As an outsider to the conventions of academia and research journals, I find it strange but interesting when papers about data science methods are published in journals for other domains. That seems to be the case with a recent paper in the Journal of Intelligence showing the merits of change-point detection instead of smooth curve fitting. The paper is Tracing Cognitive Processes in Insight Problem Solving: Using GAMs and Change Point Analysis to Uncover Restructuring by psychology researchers Graf, et al, and the topic is using a change-point detection R package to visualize a sudden change in a response instead of a smoother curve.

Their smoking gun is the following graph which shows the average response in a subject’s focus after a hint was given to a puzzle being solved.

The complaint with the smoother is that the curve starts rising before the stimulus is given. That’s true, but I have two minor qualms.

- From a discovery point of view (to “uncover restructuring”), the smoother does a fine job of pointing to the region of interest,
- In this case, the researchers know when the hint was applied, so there’s nothing to uncover, so why not use two disjoint curves?

The paper does provide enough raw data to explore this graph. The original uses a GAM (generalized additive model) smoother, and here is my recreation with spline smoother along with the data points.

And here are separate smoothers for the before and after segments of the data.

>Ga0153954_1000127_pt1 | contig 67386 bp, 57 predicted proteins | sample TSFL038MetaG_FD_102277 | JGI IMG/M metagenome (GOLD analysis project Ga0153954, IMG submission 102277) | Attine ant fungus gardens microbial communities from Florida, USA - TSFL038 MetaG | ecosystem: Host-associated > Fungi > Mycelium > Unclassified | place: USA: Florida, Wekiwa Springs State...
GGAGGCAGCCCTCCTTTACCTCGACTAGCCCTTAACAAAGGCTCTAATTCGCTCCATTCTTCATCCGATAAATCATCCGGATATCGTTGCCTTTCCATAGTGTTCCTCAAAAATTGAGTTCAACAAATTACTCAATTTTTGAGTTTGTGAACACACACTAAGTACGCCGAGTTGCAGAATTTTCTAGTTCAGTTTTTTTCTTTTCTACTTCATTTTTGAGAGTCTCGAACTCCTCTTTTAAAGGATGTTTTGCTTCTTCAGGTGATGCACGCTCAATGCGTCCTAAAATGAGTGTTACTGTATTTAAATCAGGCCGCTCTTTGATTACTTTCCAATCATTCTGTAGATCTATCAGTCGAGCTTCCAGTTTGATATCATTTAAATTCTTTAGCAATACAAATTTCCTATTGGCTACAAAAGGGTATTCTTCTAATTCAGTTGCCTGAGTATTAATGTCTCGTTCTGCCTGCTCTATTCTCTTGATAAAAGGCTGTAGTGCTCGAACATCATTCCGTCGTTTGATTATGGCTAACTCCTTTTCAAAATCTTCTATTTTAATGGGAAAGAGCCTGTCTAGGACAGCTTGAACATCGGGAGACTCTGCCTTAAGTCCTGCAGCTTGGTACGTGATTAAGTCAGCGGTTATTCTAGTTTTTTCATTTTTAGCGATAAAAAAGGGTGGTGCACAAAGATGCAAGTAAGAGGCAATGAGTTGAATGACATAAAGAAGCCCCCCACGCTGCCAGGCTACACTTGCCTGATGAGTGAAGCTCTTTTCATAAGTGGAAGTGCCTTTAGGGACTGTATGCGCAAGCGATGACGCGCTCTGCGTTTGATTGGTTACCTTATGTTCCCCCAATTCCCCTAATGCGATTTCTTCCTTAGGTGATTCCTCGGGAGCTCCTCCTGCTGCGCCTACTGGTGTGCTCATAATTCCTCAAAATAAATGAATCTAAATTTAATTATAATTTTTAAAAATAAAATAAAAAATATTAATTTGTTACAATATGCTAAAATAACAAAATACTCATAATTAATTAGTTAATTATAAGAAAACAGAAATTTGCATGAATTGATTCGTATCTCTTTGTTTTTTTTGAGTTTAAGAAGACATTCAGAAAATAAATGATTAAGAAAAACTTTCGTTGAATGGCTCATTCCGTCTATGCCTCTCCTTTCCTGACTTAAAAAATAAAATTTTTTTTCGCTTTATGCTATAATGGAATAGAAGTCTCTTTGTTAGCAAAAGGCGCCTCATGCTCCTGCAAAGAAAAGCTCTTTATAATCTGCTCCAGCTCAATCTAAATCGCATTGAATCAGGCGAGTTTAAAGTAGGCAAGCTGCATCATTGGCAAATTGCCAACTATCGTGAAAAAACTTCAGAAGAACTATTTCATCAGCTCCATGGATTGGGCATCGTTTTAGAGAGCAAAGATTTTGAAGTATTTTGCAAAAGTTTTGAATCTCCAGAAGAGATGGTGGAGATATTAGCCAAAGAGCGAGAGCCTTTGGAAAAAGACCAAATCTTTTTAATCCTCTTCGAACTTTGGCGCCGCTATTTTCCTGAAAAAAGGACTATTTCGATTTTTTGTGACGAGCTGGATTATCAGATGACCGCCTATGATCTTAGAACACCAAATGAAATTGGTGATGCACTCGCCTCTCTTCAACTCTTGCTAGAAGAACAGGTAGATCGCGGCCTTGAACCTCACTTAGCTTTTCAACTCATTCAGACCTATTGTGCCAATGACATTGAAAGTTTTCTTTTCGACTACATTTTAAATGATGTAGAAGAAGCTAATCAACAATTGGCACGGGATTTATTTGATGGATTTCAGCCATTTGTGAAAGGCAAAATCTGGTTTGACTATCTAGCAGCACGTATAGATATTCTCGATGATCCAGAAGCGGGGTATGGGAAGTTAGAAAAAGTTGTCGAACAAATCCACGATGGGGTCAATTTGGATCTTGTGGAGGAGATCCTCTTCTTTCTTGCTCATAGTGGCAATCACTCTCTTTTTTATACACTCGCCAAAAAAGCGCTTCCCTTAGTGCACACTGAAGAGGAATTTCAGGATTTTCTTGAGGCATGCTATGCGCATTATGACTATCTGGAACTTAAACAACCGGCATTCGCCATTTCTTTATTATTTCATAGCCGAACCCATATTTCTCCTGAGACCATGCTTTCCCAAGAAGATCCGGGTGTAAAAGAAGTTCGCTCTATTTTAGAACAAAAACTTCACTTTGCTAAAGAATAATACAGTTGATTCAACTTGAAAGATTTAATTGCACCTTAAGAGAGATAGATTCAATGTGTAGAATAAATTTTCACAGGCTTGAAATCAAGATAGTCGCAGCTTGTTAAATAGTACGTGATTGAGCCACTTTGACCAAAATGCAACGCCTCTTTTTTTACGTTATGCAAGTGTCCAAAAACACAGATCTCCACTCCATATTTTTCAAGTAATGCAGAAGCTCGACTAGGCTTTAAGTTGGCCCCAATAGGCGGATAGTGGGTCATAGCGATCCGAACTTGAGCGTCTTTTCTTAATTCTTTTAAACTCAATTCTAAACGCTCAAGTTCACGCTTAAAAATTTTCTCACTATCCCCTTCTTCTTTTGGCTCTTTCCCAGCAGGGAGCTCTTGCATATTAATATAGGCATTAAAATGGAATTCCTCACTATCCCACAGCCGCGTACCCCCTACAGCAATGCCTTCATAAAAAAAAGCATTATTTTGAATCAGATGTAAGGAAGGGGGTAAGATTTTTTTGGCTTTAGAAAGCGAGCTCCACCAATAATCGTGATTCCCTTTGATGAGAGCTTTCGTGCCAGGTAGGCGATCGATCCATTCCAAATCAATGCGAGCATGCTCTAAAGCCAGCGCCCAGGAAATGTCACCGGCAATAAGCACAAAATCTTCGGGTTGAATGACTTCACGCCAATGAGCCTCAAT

Either way, there’s a good indication that the hint made a difference. I’m not familiar with GAM, but I’m guessing from the confidence intervals that it’s assuming constant variance across the domain, which is clearly not the case. My smoothers are showing bootstrapped confidence regions which do reflect the variance difference.

## Experiment details

The experiment asked subjects to solve a matchstick equation puzzle and used eye tracked to determine which part of the puzzle they focused on during certain binned intervals. There were five regions: three numerals and two operators. If they didn’t solve it within 5 minutes, they were given a hint directing them toward the operators. The graphs above are for one of the operators and for the non-solvers. Presumably the period after the hint is also 5 minutes, but the greater variation within intervals makes me suspect a shorter time period.

## New discovery?

Playing around with the data, I noticed something else interesting. The percentages of time spent in the five areas of interest do not add up to 100%, which I assume represents times when the subjects were looking away from the puzzle. What’s interesting is that solvers have a different pattern of looking away than the non-solvers. Here are area of focus percentages as stacked areas.

It’s as if many of the solvers gain an advantage by looking away from the puzzle for a few moments.

(The blue uptick at the end if where solvers hone in on the area of the solution.)